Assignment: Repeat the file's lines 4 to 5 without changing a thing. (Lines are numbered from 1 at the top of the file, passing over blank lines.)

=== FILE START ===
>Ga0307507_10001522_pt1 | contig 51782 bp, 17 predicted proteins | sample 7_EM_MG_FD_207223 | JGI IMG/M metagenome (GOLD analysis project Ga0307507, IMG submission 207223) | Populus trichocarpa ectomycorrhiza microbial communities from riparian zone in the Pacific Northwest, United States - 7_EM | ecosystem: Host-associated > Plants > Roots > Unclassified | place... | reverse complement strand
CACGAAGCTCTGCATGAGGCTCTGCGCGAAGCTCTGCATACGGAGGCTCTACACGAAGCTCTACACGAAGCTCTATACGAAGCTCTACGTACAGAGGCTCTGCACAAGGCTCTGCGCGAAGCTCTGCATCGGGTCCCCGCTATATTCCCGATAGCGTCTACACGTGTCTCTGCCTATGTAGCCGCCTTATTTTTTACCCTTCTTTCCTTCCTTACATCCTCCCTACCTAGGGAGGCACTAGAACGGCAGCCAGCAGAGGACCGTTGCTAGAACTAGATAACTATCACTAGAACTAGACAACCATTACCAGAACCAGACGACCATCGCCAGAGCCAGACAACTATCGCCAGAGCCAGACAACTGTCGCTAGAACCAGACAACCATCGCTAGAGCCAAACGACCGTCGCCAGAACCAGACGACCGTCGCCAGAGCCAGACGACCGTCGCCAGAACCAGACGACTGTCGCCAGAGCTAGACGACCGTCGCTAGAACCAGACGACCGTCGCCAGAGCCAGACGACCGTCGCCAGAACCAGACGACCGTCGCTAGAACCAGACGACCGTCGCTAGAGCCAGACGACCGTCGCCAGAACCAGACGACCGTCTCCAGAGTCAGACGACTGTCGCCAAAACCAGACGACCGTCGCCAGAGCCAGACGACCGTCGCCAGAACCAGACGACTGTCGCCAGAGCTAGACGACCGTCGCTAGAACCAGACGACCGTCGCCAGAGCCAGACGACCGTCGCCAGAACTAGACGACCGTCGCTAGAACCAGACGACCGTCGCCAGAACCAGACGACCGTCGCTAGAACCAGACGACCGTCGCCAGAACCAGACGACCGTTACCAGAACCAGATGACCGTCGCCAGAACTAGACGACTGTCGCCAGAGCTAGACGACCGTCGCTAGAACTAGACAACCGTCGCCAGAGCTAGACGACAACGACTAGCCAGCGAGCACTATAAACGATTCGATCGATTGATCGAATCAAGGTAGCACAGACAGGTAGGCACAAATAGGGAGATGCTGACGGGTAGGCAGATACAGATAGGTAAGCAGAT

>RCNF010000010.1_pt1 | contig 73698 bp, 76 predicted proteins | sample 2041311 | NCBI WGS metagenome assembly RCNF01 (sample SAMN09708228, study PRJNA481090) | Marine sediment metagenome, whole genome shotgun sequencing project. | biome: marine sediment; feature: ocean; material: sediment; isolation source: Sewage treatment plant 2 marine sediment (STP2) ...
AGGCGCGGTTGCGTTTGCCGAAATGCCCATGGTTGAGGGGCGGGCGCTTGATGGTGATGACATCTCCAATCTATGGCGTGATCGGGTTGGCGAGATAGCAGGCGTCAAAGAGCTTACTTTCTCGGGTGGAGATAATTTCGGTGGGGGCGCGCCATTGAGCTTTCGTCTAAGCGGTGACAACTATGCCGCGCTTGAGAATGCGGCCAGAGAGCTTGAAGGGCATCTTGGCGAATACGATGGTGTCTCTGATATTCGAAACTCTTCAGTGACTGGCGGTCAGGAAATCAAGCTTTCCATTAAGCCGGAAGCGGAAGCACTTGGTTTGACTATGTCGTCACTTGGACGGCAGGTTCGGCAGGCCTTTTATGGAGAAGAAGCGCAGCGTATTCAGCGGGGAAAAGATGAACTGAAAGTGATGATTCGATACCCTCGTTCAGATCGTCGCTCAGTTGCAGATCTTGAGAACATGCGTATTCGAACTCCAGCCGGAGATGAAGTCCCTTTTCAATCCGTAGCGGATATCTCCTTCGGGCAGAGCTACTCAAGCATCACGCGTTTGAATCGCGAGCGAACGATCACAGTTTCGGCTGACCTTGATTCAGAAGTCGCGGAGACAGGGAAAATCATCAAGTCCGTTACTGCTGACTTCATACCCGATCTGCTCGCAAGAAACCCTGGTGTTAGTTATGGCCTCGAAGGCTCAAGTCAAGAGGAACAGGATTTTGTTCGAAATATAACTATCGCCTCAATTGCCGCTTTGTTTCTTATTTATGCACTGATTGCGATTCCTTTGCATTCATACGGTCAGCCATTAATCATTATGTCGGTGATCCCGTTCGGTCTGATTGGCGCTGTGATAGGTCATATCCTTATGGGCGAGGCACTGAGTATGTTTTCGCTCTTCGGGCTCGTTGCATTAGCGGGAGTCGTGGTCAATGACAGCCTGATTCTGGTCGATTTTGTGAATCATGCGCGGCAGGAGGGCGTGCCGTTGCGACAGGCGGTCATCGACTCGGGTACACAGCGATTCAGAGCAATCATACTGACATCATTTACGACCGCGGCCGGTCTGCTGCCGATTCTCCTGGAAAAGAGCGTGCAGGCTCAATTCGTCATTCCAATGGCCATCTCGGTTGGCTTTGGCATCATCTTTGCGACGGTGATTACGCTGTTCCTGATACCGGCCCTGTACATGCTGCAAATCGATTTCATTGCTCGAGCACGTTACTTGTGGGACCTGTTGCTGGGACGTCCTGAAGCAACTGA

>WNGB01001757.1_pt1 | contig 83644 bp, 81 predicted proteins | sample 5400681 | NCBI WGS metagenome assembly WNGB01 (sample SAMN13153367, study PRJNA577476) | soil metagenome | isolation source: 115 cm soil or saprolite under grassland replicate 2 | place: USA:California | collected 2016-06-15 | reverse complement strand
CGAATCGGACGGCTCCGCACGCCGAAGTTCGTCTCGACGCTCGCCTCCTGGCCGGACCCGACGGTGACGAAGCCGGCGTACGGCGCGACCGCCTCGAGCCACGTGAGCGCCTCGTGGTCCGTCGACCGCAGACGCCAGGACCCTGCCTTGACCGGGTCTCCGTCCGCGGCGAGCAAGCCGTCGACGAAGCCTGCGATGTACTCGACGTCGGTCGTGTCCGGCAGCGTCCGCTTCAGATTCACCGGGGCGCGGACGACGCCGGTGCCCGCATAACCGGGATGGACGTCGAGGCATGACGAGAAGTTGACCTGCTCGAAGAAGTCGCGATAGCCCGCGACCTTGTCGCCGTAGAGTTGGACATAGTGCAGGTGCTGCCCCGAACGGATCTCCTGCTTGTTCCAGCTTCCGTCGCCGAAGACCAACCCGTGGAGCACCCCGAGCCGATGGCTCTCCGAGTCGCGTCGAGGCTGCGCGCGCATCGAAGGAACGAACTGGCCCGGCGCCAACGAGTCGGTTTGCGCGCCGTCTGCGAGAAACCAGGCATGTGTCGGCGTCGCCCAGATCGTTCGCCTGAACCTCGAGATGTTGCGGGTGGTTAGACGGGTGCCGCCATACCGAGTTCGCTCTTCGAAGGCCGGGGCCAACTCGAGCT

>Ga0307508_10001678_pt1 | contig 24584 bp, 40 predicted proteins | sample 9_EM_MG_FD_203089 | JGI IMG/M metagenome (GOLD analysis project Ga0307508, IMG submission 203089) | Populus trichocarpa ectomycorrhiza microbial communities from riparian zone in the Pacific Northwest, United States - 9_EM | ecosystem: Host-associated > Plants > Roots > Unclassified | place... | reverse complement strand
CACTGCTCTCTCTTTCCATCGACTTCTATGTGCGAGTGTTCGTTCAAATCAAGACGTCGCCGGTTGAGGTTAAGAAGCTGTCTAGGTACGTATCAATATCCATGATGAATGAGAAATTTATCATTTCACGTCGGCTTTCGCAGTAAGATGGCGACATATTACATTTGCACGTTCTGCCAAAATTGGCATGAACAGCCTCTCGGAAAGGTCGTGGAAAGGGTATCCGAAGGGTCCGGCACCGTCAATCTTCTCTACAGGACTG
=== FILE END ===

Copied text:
AGGCGCGGTTGCGTTTGCCGAAATGCCCATGGTTGAGGGGCGGGCGCTTGATGGTGATGACATCTCCAATCTATGGCGTGATCGGGTTGGCGAGATAGCAGGCGTCAAAGAGCTTACTTTCTCGGGTGGAGATAATTTCGGTGGGGGCGCGCCATTGAGCTTTCGTCTAAGCGGTGACAACTATGCCGCGCTTGAGAATGCGGCCAGAGAGCTTGAAGGGCATCTTGGCGAATACGATGGTGTCTCTGATATTCGAAACTCTTCAGTGACTGGCGGTCAGGAAATCAAGCTTTCCATTAAGCCGGAAGCGGAAGCACTTGGTTTGACTATGTCGTCACTTGGACGGCAGGTTCGGCAGGCCTTTTATGGAGAAGAAGCGCAGCGTATTCAGCGGGGAAAAGATGAACTGAAAGTGATGATTCGATACCCTCGTTCAGATCGTCGCTCAGTTGCAGATCTTGAGAACATGCGTATTCGAACTCCAGCCGGAGATGAAGTCCCTTTTCAATCCGTAGCGGATATCTCCTTCGGGCAGAGCTACTCAAGCATCACGCGTTTGAATCGCGAGCGAACGATCACAGTTTCGGCTGACCTTGATTCAGAAGTCGCGGAGACAGGGAAAATCATCAAGTCCGTTACTGCTGACTTCATACCCGATCTGCTCGCAAGAAACCCTGGTGTTAGTTATGGCCTCGAAGGCTCAAGTCAAGAGGAACAGGATTTTGTTCGAAATATAACTATCGCCTCAATTGCCGCTTTGTTTCTTATTTATGCACTGATTGCGATTCCTTTGCATTCATACGGTCAGCCATTAATCATTATGTCGGTGATCCCGTTCGGTCTGATTGGCGCTGTGATAGGTCATATCCTTATGGGCGAGGCACTGAGTATGTTTTCGCTCTTCGGGCTCGTTGCATTAGCGGGAGTCGTGGTCAATGACAGCCTGATTCTGGTCGATTTTGTGAATCATGCGCGGCAGGAGGGCGTGCCGTTGCGACAGGCGGTCATCGACTCGGGTACACAGCGATTCAGAGCAATCATACTGACATCATTTACGACCGCGGCCGGTCTGCTGCCGATTCTCCTGGAAAAGAGCGTGCAGGCTCAATTCGTCATTCCAATGGCCATCTCGGTTGGCTTTGGCATCATCTTTGCGACGGTGATTACGCTGTTCCTGATACCGGCCCTGTACATGCTGCAAATCGATTTCATTGCTCGAGCACGTTACTTGTGGGACCTGTTGCTGGGACGTCCTGAAGCAACTGA

>WNGB01001757.1_pt1 | contig 83644 bp, 81 predicted proteins | sample 5400681 | NCBI WGS metagenome assembly WNGB01 (sample SAMN13153367, study PRJNA577476) | soil metagenome | isolation source: 115 cm soil or saprolite under grassland replicate 2 | place: USA:California | collected 2016-06-15 | reverse complement strand